DT Dan Muir is in his fourth NFL season, and third with the Colts. Since joining the league as an undrafted free agent in 2007, Muir has played in 36 games, including 21 starts with the Colts over the past two seasons. The 6-2, 312-pound Muir is an instrumental part of the Indianapolis run defense, having led all Colts defensive linemen in tackles (52) in 2009. In addition to his contributions on the field, the 27-year-old Kent State product has been very active with Outreach Inc. — a program designed to help homeless and runaway youths find a safer life while also finding religion.
Muir recently caught up with PFW to discuss his work with Outreach Inc., his team's stout red-zone "D," playing on the same line with Pro Bowl DEs Dwight Freeney and Robert Mathis and his love for cooking.
PFW: Tell us a bit about your work with Outreach Inc.
DM: I'm working with unfortunate, homeless teens in Indianapolis. I've done a few events with them, and I'm getting ready to do another, a Christmas dinner, which is actually how I got started working with them through the same event last year. And it's just working with unfortunate teens in Indianapolis, trying to keep them on the right track, let them know that just because they're homeless, that doesn't mean they can't still graduate from high school, go to college and pursue their dreams. So it's really just helping them in that way.
PFW: What inspired you to get involved with the program?
DM: Well, to be honest with you, at the time I didn't really know what I was getting myself into. It just so happened that I was told about the event and when I got there, it really moved me. Just to see those kids and their attitude — how they were still so happy, so bright and filled with light, even though they are going through what they're going through. I just wanted to help out as much as I can.
PFW: What has been the most rewarding part of your time spent working with the kids?
DM: It just teaches me that there is nothing I can go through in life that even compares to what these kids have been through, dealing with broken homes and their parents. So it just makes me appreciate everything that I have even more, you know, family and friends and life.
PFW: Discuss your role in the Colts' defense and the growth you have shown during your time in Indy.
DM: My role, really, in the defense is to stop the run up the middle, keep our linebackers free and most importantly, just make plays. That's the main focus in any defense is just to come out and make plays. I was blessed with the opportunity a year ago to play and to showcase what I can do, and it has been working out ever since. Just working and continuing to try and make plays each and every week. Just because I'm a big guy, it doesn't mean I can't run. That's why I really love our defense — it makes you utilize everything that you have. We're big guys, over 300 pounds, but we can all run. We can make plays in the backfield, but we can also make plays 20, 30 yards downfield. So, it's a defense that really fits my style of play.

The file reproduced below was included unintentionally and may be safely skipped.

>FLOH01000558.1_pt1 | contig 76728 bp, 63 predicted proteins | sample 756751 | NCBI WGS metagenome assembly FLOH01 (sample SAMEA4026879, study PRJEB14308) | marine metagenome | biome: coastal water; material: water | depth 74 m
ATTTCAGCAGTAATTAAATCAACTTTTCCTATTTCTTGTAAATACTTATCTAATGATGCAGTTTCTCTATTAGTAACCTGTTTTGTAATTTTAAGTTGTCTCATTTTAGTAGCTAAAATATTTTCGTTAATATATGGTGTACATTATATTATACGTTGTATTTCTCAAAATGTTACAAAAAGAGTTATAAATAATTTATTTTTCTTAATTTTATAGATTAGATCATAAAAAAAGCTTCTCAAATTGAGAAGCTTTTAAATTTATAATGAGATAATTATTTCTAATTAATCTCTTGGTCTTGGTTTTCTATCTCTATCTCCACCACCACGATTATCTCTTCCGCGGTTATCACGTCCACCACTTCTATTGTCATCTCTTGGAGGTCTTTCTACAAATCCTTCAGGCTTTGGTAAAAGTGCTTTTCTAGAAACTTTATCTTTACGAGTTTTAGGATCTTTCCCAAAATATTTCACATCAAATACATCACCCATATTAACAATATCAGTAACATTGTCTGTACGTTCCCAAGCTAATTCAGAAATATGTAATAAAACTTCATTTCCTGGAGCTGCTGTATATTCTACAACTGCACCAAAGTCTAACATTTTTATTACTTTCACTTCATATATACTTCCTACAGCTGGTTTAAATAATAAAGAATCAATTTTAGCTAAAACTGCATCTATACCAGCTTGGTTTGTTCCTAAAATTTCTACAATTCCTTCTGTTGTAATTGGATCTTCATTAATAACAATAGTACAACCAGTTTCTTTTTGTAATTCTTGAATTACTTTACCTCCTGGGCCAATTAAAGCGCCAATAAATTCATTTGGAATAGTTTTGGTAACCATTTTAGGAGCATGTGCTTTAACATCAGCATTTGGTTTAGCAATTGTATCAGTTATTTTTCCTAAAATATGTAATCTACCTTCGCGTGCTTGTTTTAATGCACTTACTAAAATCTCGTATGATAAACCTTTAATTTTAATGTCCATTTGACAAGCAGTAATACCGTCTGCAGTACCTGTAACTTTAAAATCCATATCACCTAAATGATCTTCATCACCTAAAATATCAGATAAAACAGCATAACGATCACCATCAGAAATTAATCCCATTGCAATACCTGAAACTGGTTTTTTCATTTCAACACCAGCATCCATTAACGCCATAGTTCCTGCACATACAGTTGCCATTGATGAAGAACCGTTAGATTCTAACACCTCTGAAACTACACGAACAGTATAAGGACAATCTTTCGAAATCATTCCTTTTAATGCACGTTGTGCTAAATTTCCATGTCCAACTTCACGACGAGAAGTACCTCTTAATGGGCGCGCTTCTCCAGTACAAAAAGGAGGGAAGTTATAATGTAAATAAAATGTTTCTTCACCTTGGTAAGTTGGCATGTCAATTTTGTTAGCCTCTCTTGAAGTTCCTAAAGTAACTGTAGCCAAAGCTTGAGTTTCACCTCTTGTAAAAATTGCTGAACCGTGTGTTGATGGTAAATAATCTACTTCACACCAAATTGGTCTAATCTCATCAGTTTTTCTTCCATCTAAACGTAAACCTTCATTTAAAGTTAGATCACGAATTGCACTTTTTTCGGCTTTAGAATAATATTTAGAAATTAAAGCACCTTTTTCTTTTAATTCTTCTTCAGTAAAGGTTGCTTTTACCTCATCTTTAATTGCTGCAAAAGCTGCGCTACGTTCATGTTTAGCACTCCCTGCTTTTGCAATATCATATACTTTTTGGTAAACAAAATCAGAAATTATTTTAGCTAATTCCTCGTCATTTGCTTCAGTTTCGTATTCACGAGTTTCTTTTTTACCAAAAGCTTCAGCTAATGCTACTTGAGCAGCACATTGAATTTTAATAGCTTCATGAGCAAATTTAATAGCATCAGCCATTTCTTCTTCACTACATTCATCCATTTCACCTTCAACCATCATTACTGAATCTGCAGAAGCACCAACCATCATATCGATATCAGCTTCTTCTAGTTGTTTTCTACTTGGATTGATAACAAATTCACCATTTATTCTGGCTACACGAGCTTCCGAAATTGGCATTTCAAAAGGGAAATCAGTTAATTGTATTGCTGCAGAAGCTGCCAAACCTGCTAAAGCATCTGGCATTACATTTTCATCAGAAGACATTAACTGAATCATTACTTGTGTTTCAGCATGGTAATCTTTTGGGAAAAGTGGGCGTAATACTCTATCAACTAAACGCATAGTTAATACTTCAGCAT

PFW: What part of your game are you most proud of, and what area would you most like to improve?
DM: The area I still want to improve in is stopping the run. You know, at times this year, we've struggled with it, and so we need to keep improving. We just need to get off the field on third down. Instead of having 3rd-and-2, we need to have 3rd-and-7, 3rd-and-8. You can improve each and every single week and that is one area that we continue to work on and continue to try and improve.
PFW: Talk about the defense's success in the red zone this season. Is there a different mindset down there?
DM: Really, it's just hard going into the red zone. It's not a different mindset, though; every time we go out on the field the goal is to stop whatever offense is coming at you, but that doesn't always happen. When they get in the red zone, they can go up and down the field, but when they get in the red zone, you still don't want them to score. It's like a bend but don't break type of defense. There are times when we don't even want to bend, but it happens. We just don't want them to score. If they're not scoring touchdowns, they're not winning football games so that is really what matters.
PFW: How big of an impact has D-line coach John Teerlinck had on you?
DM: He has had a huge impact. When you look at his résumé, and all the guys that he has coached, there have been some great players in this league. Not just Pro Bowlers, but greats in this league. So just being able to be around him and learn football and see football the way he sees it, I've been very blessed and very fortunate to have a coach like that. You know, he's a great coach when it comes to pass defense, and that's what everybody looks at, but he is also great at coaching run defense. It's just really been a blessing learning from him.
PFW: How difficult has it been with all the injuries this season? You guys have had to carry the offense at times.